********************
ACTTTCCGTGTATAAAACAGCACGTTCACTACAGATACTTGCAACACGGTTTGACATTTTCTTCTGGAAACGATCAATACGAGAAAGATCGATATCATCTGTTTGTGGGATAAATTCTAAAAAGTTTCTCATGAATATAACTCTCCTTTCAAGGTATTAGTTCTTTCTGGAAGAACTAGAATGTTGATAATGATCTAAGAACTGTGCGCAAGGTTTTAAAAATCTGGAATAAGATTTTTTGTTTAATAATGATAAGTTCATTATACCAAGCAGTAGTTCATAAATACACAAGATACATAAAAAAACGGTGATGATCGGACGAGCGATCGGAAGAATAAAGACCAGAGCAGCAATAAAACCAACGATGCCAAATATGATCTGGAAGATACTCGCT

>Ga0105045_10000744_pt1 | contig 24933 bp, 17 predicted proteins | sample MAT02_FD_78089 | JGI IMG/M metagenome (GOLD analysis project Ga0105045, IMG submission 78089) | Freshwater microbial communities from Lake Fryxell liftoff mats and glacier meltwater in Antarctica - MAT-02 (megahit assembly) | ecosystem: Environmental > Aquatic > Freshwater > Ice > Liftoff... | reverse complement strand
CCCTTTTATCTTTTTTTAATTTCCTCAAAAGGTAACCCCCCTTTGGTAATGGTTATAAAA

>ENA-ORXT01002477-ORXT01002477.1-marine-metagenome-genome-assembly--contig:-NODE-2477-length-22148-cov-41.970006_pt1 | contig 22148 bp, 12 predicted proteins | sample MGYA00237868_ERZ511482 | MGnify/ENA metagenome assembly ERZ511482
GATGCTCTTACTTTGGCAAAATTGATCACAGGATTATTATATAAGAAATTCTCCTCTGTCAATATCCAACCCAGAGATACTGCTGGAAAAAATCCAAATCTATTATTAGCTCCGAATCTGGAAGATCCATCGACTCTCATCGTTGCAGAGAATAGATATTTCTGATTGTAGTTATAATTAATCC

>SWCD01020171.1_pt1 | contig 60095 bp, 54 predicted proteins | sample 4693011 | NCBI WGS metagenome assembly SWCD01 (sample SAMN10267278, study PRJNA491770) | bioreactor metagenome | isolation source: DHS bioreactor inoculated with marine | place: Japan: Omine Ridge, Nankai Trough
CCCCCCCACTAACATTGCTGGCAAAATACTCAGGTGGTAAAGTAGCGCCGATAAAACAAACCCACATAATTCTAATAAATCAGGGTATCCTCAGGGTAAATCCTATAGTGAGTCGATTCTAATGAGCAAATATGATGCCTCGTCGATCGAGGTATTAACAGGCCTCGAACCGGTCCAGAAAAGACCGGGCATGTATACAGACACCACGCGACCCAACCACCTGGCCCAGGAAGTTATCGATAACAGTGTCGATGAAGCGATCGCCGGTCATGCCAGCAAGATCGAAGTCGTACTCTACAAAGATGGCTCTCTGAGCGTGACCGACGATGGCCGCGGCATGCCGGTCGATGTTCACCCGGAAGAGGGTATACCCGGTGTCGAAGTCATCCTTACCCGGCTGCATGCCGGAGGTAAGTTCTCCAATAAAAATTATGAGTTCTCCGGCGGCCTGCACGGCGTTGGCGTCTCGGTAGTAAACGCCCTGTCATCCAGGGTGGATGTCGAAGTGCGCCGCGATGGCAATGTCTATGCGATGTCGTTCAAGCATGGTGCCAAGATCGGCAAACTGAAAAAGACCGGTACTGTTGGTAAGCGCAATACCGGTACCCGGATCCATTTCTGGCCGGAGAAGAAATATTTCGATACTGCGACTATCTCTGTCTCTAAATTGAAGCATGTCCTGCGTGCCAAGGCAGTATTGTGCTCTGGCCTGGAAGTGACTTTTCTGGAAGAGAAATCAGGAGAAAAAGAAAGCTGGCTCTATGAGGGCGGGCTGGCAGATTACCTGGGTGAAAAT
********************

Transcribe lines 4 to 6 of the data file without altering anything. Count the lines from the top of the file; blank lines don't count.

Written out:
>ENA-ORXT01002477-ORXT01002477.1-marine-metagenome-genome-assembly--contig:-NODE-2477-length-22148-cov-41.970006_pt1 | contig 22148 bp, 12 predicted proteins | sample MGYA00237868_ERZ511482 | MGnify/ENA metagenome assembly ERZ511482
GATGCTCTTACTTTGGCAAAATTGATCACAGGATTATTATATAAGAAATTCTCCTCTGTCAATATCCAACCCAGAGATACTGCTGGAAAAAATCCAAATCTATTATTAGCTCCGAATCTGGAAGATCCATCGACTCTCATCGTTGCAGAGAATAGATATTTCTGATTGTAGTTATAATTAATCC

>SWCD01020171.1_pt1 | contig 60095 bp, 54 predicted proteins | sample 4693011 | NCBI WGS metagenome assembly SWCD01 (sample SAMN10267278, study PRJNA491770) | bioreactor metagenome | isolation source: DHS bioreactor inoculated with marine | place: Japan: Omine Ridge, Nankai Trough